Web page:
May I have your attention please. The following citizens have been declared unmutual: Number 6.”

— From the TV show The Prisoner

Here we have another diagram based on the work of Timothy Leary (the other being the Eight Circuit Model of Consciousness), a simple chart defined by two axes. The vertical axis is currently and commonly thought of as agency (as well as power, control, assertiveness, and dominance) and the horizontal axis as communion (as well as love, agreeableness, friendliness, and affiliation).

The diagram is usually shown with concentric circles centered on the intersection of the axes, inviting continuous twofold measurements and plotting for the factors of dominance and affiliation. Thus it allows comparisons for the different quantified interactions of individuals within a group, perhaps as a metric for social cohesion and its opposite, fragmentation.

It is quite similar to the scheme for CM/CR (Conflict Management and Conflict Resolution), except that the Interpersonal Circumplex (IC) is a tool for understanding psychological and sociological behavior and traits, and CM/CR is apparently more often used in the business and political world. The IC also has commonalities with Grid-Group Cultural Theory, a notion used in sociological studies.

I first ran across something very much like the IC in Anthony Stevens’s “Ariadne’s Clue,” being used as a model for mythological solidarity and divergence. However, Leary is not credited but instead the primate studies of Chance and Jolly (1970) are cited for their work in intimidation and attraction, or agonic and hedonic modes of attention and interaction.

I would think that the IC could be used effectively to analyze the sorry state of politics in these “United States”, as domination and affiliation play their tug-of-war for superiority. I see some interesting papers by Kenneth Locke (2013), and of course I’m also thinking of the political work of George Lakoff as well, but I don’t see any use of the circumflex for Lakoff’s work.

Further Reading:

https://en.wikipedia.org/wiki/Interpersonal_circumplex

https://en.wikipedia.org/wiki/Timothy_Leary

https://www.ncbi.nlm.nih.gov/pmc/articles/PMC5045262/

https://psychology.wikia.org/wiki/Interpersonal_circumplex

John M. Oldham, Andrew E. Skodol, Donna S. Bender (eds.) / The American Psychiatric Publishing Textbook of Personality Disorders

Christopher J. Hopwood, Abby L Mulay, Mark H Waugh (eds.) / The DSM-5 Alternative Model for Personality Disorders: Integrating Multiple …

Anthony Stevens / Ariadne’s Clue: a guide to the symbols of mankind (1998)

M. R. A. Chance and C. Jolly / Social Groups of Monkeys, Apes, and Men (1970)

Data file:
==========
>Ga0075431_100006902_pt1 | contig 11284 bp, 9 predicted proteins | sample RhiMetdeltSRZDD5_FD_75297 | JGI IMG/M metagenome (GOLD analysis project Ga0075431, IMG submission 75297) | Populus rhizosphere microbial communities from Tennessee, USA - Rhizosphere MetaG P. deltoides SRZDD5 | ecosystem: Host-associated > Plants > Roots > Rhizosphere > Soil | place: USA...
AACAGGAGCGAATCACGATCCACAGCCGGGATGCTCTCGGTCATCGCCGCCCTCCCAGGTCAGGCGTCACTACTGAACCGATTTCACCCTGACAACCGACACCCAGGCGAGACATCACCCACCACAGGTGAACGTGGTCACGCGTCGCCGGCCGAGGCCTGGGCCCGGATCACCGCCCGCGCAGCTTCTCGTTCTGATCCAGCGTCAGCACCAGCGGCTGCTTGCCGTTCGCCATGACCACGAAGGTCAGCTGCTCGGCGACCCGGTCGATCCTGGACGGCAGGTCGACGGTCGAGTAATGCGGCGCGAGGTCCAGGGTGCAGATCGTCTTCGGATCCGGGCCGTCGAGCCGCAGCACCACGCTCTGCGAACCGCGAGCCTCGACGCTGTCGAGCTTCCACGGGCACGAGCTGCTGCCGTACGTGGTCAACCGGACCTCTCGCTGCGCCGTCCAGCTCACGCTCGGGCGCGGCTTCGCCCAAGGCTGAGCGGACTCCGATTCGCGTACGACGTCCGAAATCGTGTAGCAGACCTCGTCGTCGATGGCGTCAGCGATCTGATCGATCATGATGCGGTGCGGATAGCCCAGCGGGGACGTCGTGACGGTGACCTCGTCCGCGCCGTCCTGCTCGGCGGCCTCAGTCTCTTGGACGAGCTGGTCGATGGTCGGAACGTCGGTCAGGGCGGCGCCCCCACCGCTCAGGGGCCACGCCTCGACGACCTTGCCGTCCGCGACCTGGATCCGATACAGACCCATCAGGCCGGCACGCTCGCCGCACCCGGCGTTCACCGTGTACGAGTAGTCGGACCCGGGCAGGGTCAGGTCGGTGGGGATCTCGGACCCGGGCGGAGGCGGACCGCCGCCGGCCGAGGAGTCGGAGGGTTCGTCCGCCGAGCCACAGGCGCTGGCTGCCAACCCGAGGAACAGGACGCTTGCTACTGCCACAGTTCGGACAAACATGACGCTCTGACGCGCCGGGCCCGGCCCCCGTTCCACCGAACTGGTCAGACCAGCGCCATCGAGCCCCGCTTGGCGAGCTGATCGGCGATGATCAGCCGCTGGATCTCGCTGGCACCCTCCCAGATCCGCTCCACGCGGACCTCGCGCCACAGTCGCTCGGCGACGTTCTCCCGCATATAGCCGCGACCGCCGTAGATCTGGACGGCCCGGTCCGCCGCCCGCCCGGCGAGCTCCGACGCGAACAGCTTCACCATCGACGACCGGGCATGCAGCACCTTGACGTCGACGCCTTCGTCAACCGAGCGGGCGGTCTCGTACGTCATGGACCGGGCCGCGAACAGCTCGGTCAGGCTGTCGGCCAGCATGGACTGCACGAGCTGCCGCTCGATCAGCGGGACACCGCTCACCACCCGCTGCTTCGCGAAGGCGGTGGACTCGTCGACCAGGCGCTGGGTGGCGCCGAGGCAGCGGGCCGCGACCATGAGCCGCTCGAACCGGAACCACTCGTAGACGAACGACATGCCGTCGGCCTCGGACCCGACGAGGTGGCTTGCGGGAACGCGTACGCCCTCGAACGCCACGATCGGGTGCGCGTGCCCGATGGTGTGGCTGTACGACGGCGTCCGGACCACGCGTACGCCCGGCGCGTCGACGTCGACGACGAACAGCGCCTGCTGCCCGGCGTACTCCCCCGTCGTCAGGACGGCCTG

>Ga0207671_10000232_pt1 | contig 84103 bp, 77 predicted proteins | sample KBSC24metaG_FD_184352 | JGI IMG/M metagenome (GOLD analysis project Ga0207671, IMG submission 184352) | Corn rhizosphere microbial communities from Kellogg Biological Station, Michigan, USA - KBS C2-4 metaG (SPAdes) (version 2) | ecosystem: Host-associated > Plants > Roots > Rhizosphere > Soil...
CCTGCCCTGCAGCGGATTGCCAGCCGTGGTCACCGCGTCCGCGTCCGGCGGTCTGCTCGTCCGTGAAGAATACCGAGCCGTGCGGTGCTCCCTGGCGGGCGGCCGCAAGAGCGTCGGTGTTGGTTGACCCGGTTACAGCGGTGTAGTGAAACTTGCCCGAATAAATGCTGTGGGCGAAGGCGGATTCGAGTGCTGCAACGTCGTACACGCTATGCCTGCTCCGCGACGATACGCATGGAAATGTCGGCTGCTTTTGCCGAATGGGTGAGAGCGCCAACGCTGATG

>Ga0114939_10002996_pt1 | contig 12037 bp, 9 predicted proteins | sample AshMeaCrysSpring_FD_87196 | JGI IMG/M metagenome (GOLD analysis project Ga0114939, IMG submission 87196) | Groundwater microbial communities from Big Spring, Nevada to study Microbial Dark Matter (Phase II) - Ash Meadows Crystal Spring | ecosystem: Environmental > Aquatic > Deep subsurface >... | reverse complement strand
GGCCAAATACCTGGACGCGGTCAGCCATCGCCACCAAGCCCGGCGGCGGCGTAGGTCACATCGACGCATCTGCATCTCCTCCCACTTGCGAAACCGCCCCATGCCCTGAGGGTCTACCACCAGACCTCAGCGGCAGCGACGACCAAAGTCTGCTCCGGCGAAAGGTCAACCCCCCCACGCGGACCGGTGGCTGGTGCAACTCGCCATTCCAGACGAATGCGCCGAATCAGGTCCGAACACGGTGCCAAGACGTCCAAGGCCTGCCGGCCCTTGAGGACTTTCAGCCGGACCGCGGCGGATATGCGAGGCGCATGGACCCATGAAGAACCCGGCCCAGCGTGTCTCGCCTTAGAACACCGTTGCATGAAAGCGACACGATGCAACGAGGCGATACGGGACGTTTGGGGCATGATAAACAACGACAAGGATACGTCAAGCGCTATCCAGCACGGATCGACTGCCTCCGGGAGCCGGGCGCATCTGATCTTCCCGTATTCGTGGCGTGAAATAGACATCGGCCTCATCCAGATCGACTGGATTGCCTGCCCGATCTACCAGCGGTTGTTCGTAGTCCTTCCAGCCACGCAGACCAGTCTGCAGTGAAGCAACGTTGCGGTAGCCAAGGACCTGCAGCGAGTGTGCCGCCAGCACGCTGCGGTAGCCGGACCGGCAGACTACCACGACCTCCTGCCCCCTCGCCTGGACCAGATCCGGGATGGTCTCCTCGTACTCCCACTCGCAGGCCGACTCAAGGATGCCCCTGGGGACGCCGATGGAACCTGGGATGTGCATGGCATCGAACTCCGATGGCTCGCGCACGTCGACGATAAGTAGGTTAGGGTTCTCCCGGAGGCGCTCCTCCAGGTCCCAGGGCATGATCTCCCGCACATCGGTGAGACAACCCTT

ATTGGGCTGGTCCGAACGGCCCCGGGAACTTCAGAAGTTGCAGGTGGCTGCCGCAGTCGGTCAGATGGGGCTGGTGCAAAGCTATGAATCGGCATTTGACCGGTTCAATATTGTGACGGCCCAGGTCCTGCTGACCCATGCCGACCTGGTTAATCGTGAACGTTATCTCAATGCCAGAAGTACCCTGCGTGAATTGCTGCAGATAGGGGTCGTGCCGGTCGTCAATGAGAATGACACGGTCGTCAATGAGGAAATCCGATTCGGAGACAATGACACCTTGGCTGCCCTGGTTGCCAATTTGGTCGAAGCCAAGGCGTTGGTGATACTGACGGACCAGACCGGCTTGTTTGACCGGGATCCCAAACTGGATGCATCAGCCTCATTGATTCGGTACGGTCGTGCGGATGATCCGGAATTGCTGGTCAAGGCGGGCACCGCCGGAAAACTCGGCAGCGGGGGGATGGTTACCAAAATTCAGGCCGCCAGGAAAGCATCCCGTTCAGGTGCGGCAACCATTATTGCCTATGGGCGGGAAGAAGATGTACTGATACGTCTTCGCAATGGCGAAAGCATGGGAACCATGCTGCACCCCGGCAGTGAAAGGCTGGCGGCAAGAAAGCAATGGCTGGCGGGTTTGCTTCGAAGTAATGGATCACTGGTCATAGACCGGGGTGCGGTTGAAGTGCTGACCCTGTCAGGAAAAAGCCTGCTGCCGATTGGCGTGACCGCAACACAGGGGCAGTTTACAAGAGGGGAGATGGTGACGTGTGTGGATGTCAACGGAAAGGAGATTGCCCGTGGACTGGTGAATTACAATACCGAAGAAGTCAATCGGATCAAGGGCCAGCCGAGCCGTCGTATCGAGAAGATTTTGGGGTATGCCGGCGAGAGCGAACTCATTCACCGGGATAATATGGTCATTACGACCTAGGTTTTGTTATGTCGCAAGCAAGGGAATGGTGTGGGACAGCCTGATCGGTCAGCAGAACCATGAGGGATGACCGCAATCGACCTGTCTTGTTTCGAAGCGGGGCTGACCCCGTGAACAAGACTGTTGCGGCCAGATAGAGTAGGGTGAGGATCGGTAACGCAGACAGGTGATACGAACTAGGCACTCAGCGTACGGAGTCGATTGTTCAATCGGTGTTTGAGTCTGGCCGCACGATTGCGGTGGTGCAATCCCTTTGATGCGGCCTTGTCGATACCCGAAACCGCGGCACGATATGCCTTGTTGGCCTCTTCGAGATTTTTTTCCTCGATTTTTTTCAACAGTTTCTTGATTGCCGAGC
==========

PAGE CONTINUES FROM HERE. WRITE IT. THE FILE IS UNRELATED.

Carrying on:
Kenneth D. Locke / Circumplex Scales of Intergroup Goals: An Interpersonal Circle Model of Goals for Interactions Between Groups
https://journals.sagepub.com/doi/abs/10.1177/0146167213514280

Images of the Interpersonal Circumplex:
https://www.google.com/search?q=interpersonal+circumplex&client&tbm=isch

https://equivalentexchange.blog/2019/07/19/conflict-management-and-conflict-resolution/

https://equivalentexchange.blog/2019/08/19/grid-group-cultural-theory-v2/

https://equivalentexchange.blog/2019/02/07/the-eight-circuit-model-of-consciousness/

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The Arts Intellectual of Francis Bacon

The arts intellectual are four in number, divided according to the ends whereunto they are referred—for man’s labour is to invent that which is sought or propounded; or to judge that which is invented; or to retain that which is judged; or to deliver over that which is retained. So as the arts must be four—art of inquiry or invention; art of examination or judgment; art of custody or memory; and art of elocution or tradition.

— Francis Bacon in “The Advancement of Learning”, Second Book Chapter XII

This four-part division is based on the ends and aims of human endeavour. Man finds what he has been looking for, judges what he has found, retains what he has judged and transmits what he has retained.

— From Paoli Rossi, “Logic and the Art of Memory”

Further Reading:

https://www.gutenberg.org/files/5500/5500-h/5500-h.htm

https://plato.stanford.edu/entries/francis-bacon/#Ido

Paoli Rossi / Logic and the Art of Memory: the quest for a universal language

The Four Idols of Francis Bacon

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The Twelve Houses of the Zodiac

How does one circumscribe the totality of human experience, both for the individual as well as for culture? One of the oldest ways is the twelvefold division of the Houses of the Zodiac, which may have its origins in Babylon. Other similar systems were used in India, China, Europe, etc. In my diagram above I’m using Latin numerals along with the Latin names of the houses.

For Western Astrology, four groups of three houses are divided by the four classical elements and then into triplicities (from Wikipedia):

  • Fire : Identity (I, V, IX)
  • Earth : Material (II, VI, X)
  • Air : Social and intellectual (III, VII, XI)
  • Water : Soul and Emotional (IV, VIII, XII)

And somewhat similarly for India, the divisions of Vedic Astrology are broken into four Bhavas or “needs” (from Wikipedia):

  • Dharma : (Duty) The need to find our path and purpose
  • Artha : (Resources) The need to acquire the necessary resources and abilities to provide for ourselves to fulfill our path and purpose
  • Kama : (Pleasure) The need for pleasure and enjoyment
  • Moksha : (Liberation) The need to find liberation and enlightenment from the world

There are more recent and scientific divisions of human universals, such as those by George Murdock, Robin Fox, and Donald Brown, as mentioned by Jungian analyst Anthony Stevens in his book “Archetype Revisited”. These are also grouped into four categories (from Wikipedia):

  • Language and cognition
  • Technology
  • Society
  • Beliefs

Further Reading:

https://en.wikipedia.org/wiki/House_(astrology)

https://en.wikipedia.org/wiki/Hindu_astrology

https://www.dimension1111.com/astrology-the-houses.html

https://en.wikipedia.org/wiki/Cultural_universal

https://en.wikipedia.org/wiki/Anthony_Stevens_(Jungian_analyst)

Anthony Stevens / Ariadne’s Clue: a guide to the symbols of mankind

Note that John Crowley’s “AEypgt Quartet” uses the Latin names of the Houses as “books”, three to a volume.

https://equivalentexchange.blog/2013/12/20/aegypt/